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What is Smoke Testing? – A Detailed Guide

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What is Smoke testing? - A Detailed Guide
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Origin of Smoke Testing

The term smoke testing has its roots in hardware testing, specifically in the electronics and hardware manufacturing field. Engineers conduct smoke testing to check for basic functionality. Their primary purpose is to identify fundamental flaws or issues that could lead to a component or device literally emitting smoke due to a major malfunction.

The concept was later adopted in software testing, where a smoke test is a preliminary, basic set of tests conducted on a software build. The aim is to determine if the system is stable for further comprehensive testing. Similar to hardware testing, the software testing field aims to catch major issues early on, akin to identifying problems before they cause the “smoke” that indicates a significant failure.

It is a type of testing that helps uncover defects early in the development process.

What is Smoke Testing?

“What is smoke test” is a widely asked question when it comes to software testing. A smoke test is a type of software test that verifies that the most important functions of a program work. It is also known as “Build Verification Testing” or “Build Acceptance Testing”. The goal of this testing is to determine if a build is stable enough to proceed with further testing. Smoke tests are typically a subset of the full product test suite and involve basic functionality tests. It is often used as the first step of a larger testing process, as it helps to identify issues quickly before more time is spent diagnosing and repairing problems.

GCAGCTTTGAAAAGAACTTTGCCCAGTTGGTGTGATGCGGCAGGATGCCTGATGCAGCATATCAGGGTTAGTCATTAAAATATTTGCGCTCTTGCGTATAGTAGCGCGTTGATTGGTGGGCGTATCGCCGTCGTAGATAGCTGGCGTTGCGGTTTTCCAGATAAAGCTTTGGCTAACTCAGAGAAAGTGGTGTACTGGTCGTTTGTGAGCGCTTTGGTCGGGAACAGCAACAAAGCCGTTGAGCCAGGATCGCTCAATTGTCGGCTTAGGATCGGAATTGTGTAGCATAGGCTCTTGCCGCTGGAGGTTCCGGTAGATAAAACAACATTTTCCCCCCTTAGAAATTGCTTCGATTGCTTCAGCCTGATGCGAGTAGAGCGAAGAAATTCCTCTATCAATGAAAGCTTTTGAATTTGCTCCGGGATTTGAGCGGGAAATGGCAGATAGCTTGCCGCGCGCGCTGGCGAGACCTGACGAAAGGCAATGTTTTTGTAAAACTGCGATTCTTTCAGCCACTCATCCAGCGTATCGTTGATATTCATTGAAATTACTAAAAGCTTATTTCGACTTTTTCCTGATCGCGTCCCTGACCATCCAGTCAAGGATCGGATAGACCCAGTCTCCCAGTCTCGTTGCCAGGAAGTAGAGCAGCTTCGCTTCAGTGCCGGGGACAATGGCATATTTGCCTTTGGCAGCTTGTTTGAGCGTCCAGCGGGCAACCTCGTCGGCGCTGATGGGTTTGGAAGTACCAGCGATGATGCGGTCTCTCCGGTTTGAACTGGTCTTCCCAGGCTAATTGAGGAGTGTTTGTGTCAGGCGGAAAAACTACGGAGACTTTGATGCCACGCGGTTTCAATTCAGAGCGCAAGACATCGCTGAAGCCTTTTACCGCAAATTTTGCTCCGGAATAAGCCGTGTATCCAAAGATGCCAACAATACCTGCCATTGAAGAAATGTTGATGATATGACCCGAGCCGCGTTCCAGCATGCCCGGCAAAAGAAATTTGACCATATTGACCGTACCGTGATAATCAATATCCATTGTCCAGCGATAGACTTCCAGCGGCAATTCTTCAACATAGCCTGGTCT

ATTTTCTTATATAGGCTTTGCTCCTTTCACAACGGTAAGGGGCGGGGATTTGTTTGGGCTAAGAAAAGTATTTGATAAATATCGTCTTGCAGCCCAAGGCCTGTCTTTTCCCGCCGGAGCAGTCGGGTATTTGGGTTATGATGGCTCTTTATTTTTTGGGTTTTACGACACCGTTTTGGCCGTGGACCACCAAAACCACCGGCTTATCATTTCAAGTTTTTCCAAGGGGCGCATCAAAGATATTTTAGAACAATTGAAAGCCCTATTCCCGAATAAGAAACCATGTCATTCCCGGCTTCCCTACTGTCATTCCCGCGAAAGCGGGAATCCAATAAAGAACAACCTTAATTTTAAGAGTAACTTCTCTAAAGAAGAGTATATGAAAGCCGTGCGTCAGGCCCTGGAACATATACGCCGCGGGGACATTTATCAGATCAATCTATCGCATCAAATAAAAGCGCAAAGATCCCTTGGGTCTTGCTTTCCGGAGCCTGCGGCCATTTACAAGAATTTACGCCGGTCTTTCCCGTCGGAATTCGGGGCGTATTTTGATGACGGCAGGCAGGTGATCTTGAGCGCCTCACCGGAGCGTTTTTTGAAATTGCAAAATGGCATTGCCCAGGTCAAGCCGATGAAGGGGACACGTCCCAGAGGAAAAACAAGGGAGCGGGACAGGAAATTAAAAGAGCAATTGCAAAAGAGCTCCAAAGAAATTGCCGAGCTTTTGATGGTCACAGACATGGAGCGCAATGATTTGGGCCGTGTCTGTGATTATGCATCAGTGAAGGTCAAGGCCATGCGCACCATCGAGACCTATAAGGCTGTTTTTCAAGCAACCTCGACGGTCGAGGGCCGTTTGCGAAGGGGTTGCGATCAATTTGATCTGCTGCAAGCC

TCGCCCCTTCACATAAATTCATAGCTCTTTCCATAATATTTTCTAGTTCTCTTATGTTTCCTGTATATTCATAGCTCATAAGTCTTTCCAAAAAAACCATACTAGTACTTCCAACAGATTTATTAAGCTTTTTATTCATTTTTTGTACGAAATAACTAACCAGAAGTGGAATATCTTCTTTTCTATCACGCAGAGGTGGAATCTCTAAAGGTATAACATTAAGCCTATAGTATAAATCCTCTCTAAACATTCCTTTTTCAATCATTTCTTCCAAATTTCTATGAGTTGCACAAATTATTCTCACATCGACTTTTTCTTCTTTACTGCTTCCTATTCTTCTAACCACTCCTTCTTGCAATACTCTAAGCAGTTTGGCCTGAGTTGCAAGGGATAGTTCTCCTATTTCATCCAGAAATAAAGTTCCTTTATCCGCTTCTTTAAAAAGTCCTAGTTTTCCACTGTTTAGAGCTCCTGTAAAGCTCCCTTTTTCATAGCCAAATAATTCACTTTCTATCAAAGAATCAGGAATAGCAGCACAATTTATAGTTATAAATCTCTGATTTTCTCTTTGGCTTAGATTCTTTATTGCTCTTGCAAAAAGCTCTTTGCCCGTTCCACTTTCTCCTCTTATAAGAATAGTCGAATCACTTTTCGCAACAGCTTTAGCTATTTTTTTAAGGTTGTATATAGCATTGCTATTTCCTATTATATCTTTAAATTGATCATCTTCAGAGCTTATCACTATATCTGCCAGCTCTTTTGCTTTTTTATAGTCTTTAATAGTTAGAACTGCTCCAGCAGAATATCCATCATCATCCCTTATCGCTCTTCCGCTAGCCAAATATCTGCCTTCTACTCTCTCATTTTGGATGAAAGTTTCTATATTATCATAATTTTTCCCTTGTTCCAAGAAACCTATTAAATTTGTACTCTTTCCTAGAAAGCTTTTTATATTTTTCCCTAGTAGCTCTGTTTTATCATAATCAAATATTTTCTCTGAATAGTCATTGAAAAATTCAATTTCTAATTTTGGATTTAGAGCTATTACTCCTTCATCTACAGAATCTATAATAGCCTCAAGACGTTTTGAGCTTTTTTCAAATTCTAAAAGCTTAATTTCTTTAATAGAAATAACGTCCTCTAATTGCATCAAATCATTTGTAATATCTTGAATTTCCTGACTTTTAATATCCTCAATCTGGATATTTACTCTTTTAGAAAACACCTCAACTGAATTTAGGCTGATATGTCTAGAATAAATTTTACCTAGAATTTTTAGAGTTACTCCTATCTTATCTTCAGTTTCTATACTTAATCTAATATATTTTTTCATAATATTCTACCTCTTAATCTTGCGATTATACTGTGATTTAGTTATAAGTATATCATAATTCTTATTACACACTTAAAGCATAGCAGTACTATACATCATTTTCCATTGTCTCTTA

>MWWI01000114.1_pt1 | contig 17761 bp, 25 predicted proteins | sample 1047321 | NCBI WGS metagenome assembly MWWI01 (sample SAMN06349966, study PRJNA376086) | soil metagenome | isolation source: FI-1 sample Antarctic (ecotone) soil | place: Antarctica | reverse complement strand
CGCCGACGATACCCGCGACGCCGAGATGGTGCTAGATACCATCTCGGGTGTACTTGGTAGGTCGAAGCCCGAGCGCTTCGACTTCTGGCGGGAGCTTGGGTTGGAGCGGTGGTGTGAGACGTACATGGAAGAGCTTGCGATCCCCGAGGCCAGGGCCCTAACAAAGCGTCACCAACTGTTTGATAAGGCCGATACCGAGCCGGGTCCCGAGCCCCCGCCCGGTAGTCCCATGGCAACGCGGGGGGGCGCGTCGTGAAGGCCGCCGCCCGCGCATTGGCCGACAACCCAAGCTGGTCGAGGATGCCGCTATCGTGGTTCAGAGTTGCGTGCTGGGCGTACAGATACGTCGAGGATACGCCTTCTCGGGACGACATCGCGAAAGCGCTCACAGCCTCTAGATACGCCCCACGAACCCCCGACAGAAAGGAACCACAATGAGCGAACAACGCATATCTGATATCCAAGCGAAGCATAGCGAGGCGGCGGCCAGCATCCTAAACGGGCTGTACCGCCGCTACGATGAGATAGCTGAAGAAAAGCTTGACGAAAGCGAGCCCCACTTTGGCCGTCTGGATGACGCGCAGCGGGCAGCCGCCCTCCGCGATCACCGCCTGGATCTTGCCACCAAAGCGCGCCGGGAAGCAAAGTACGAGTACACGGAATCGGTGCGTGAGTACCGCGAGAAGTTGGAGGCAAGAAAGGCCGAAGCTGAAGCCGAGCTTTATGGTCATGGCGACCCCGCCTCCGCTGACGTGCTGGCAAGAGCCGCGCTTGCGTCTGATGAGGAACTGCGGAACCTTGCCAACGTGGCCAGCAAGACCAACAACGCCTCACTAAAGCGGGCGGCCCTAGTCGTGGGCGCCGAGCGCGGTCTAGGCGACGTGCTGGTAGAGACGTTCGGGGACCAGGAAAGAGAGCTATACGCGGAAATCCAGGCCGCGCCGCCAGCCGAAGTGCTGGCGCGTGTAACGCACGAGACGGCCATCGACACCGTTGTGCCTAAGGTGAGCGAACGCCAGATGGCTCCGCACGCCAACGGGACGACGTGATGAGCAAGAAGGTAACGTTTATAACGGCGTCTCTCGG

In this article, we are going to know “what is smoke test” and how it’s used in the IT industry. Let’s get started.

When to Use Smoke Testing?

Smoke Testing is typically done at the start of a development cycle, after a build has been deployed to a test environment, to verify that the basic functions of the application are working correctly.

Let’s look at some scenarios with smoke testing exampleshere

1. New Feature or Functionality Release

A popular smoke test example is testing a product when releasing a new feature. Releasing new features or functionalities is a frequent behavior for most software products.  As the releases are frequent, the testing team might not get a long duration to complete a test round.

During this scenario, the testing team can maintain an automated or manual smoke test suite to verify the stability of the product in each milestone release.  Once a new feature or functionality is added to the product, a defined software smoke test suite can be executed to check whether the addition of the new feature has caused any issues. 

2. Major Bug Fix or Update

After a major bug fix or update, this testing can be used to verify that the product is still in a stable state. 

A smoke test on a major bug fix would involve testing the fix to ensure it successfully resolves the bug. This could include retesting the functionality of the software, running the code through an automated testing suite, and examining the code to ensure it is free of any errors. Additionally, the test should include ensuring the bug fix does not introduce new bugs or have unintended side effects.